• The World View

    A blog from the Center for International Higher Education


Remembering Brian Flowers

Brian Flowers, 1924-2010

I've just said by last farewell to a former boss while welcoming a new one.

August 16, 2010

Brian Flowers, 1924-2010

I've just said by last farewell to a former boss while welcoming a new one.

Brian Flowers -- The Lord Flowers FRS -- died at the end of June. I worked for him as an administrator when he was Vice-Chancellor of the University of London from 1985 to 1990. Before that, he had played in central role in British scientific policy, starting with his work in the immediate post-war period at the Atomic Energy Research Establishment where he led research in nuclear structure physics, before going on to chair the newly-created Science Research Council, and then becoming Rector of Imperial College London. His scientific and academic administrative work, which would have been a lifetime achievement for most people, was in fact the icing on the cake after centrally-important theoretical work in the 1950s, which led to the award of Fellowship of the Royal Society in 1961, at the remarkably early age of 37. I had known that, as a new Cambridge physics graduate in 1944, Flowers had gone to America to work on the atomic bomb: I had assumed that this had been part of the Manhattan Project, but in fact it was a separate Anglo-Canadian project, based in Ontario. Dismayed at the direction world politics had taken, he later worked through the Pugwash conferences for the peaceful use of nuclear power. As his obituary in the London Guardian (29 June) remarked, he was "a true giant of his time".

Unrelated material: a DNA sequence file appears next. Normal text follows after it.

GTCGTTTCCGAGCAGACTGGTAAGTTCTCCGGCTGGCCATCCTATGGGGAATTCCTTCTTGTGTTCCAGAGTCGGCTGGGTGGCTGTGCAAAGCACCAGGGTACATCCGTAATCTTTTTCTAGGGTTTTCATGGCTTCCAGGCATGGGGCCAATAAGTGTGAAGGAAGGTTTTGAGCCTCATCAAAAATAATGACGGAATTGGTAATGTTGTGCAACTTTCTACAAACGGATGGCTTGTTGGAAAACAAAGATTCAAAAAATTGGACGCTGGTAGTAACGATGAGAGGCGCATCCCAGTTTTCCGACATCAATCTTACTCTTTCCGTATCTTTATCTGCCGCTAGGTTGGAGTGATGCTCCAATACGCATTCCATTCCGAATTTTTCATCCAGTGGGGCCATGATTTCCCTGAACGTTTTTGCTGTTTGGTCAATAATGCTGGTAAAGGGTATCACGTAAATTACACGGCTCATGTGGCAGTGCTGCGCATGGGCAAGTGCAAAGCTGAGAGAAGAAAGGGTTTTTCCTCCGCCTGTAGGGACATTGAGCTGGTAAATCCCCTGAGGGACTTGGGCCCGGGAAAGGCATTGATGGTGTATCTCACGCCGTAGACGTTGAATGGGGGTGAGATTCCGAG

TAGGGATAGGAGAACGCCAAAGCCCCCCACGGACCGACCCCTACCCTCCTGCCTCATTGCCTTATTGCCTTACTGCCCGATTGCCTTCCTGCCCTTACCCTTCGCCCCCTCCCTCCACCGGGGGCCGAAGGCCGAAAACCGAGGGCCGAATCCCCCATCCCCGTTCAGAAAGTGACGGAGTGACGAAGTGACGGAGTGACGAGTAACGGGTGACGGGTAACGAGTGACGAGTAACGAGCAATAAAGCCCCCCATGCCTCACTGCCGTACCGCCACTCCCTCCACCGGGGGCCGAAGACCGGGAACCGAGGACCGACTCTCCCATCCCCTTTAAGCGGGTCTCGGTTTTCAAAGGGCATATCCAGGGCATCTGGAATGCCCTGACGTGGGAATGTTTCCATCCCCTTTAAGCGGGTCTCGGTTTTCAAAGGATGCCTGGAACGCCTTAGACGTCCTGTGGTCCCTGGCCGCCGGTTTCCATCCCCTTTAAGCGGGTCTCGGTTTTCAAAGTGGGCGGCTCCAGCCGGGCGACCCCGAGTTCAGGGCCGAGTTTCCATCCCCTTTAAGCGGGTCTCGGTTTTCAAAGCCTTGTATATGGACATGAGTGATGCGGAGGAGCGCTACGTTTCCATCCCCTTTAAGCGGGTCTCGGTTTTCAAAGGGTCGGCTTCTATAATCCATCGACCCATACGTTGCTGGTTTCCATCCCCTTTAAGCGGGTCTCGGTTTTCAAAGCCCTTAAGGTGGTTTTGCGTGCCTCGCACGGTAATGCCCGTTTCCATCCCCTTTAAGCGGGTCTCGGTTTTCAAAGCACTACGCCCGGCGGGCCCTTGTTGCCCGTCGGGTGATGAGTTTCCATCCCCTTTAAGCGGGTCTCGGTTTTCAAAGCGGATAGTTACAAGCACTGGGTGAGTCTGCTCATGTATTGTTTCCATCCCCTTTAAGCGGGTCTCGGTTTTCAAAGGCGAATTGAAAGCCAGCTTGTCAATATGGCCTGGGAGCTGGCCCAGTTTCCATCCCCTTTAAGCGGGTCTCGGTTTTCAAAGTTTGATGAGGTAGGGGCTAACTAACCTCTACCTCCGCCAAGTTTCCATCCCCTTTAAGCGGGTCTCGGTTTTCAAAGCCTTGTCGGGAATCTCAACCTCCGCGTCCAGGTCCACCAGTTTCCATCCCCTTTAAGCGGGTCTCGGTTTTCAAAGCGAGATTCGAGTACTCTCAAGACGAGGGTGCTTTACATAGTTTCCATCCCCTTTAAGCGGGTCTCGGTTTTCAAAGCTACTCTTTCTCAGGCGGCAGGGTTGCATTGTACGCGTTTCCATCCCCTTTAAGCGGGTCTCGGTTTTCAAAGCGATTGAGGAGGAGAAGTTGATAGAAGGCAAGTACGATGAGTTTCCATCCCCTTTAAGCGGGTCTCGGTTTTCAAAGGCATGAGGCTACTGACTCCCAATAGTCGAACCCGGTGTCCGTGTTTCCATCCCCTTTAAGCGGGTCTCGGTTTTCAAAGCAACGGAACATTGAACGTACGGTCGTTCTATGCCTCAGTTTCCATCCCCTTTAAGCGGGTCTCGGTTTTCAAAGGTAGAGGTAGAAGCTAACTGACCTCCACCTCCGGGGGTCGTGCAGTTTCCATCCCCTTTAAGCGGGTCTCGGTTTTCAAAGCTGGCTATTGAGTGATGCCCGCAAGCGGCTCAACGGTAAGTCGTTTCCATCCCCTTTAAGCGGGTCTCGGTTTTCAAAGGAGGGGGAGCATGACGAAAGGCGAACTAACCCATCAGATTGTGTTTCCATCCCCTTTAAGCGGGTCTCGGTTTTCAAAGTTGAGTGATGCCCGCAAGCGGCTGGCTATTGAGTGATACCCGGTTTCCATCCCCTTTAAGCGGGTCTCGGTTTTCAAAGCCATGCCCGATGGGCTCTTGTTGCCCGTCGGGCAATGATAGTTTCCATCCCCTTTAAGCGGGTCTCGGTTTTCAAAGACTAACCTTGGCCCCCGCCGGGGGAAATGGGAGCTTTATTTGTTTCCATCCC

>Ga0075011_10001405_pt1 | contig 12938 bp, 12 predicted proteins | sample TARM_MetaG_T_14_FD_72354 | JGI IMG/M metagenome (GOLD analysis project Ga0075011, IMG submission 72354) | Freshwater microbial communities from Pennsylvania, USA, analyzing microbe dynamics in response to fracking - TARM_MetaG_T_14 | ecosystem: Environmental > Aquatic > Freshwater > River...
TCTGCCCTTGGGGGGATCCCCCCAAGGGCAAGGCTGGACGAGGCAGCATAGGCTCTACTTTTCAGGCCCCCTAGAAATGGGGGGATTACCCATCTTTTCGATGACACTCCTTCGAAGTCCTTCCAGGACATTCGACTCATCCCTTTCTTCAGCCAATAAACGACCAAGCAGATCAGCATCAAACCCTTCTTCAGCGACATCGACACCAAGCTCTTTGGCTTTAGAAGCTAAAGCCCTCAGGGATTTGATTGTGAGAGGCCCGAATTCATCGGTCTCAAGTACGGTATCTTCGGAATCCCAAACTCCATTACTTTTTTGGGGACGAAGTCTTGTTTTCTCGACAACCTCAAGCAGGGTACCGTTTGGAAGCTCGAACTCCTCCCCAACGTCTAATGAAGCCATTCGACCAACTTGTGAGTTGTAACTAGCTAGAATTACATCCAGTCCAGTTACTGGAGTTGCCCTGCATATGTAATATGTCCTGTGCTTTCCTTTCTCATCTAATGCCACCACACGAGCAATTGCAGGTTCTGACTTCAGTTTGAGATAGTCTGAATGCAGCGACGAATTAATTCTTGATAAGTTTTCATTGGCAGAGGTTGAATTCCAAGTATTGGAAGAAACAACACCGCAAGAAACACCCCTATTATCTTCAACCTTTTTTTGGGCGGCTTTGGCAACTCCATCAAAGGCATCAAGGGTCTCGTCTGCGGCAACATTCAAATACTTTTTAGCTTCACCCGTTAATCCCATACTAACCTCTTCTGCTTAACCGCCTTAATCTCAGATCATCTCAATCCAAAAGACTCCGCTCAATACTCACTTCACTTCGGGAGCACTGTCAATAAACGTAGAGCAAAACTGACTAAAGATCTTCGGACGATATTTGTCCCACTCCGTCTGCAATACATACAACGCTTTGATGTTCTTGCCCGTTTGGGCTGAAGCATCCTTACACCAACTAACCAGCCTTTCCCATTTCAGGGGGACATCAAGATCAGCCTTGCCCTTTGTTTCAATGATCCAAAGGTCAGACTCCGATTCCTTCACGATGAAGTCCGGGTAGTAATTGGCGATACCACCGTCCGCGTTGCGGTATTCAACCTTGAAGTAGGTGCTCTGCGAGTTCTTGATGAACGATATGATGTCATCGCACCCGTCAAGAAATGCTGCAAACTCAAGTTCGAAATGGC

Flowers became an undergraduate at a time when British higher education was a tiny, elite enterprise: fewer than 5% of school leavers went into higher education, and in 1939, on the outbreak of World War Two, the total number of full-time academics was just over 5,000 – about the size of two or three large British universities today. As a university leader, Flowers went on to help manage a rapidly-expanding system in the 1980s and played a particularly important role in making aspects of the old system fit for modern needs. London University had a large number of small, hospital-based medical schools – mostly older than the University itself – which were unable to provide the basic scientific resources needed for modern medical training. Flowers saw that they had to be amalgamated with larger colleges which already had strengths in the life sciences, and the structure he designed remains the basis of medical education in London today.

At the time Brian Flowers was being made a FRS, our new Director at the Institute of Education was being born. Professor Chris Husbands takes over as my boss at the Institute on 1 January, when our present Director, Professor Geoff Whitty, retires. Chris, with experience at Warwick and East Anglia Universities, has spent his academic career in the mass higher education system that Britain now takes for granted, and which administrators such as Brian Flowers helped to shape. He takes over at a turbulent moment in UK higher education, with big cuts in public funding expected from the financial year beginning in 2011: but there is no sign that Ministers are likely to propose a smaller higher education system. Higher education expansion is a ratchet mechanism – it goes up easily enough, but it is very hard for elected politicians to tell voters that their kids will not be going to university after all. Even so, reduced public spending is likely to affect particularly institutions such as ours, highly dependent on a range of publicly-funded research projects. We wish Chris well in his new leadership role.


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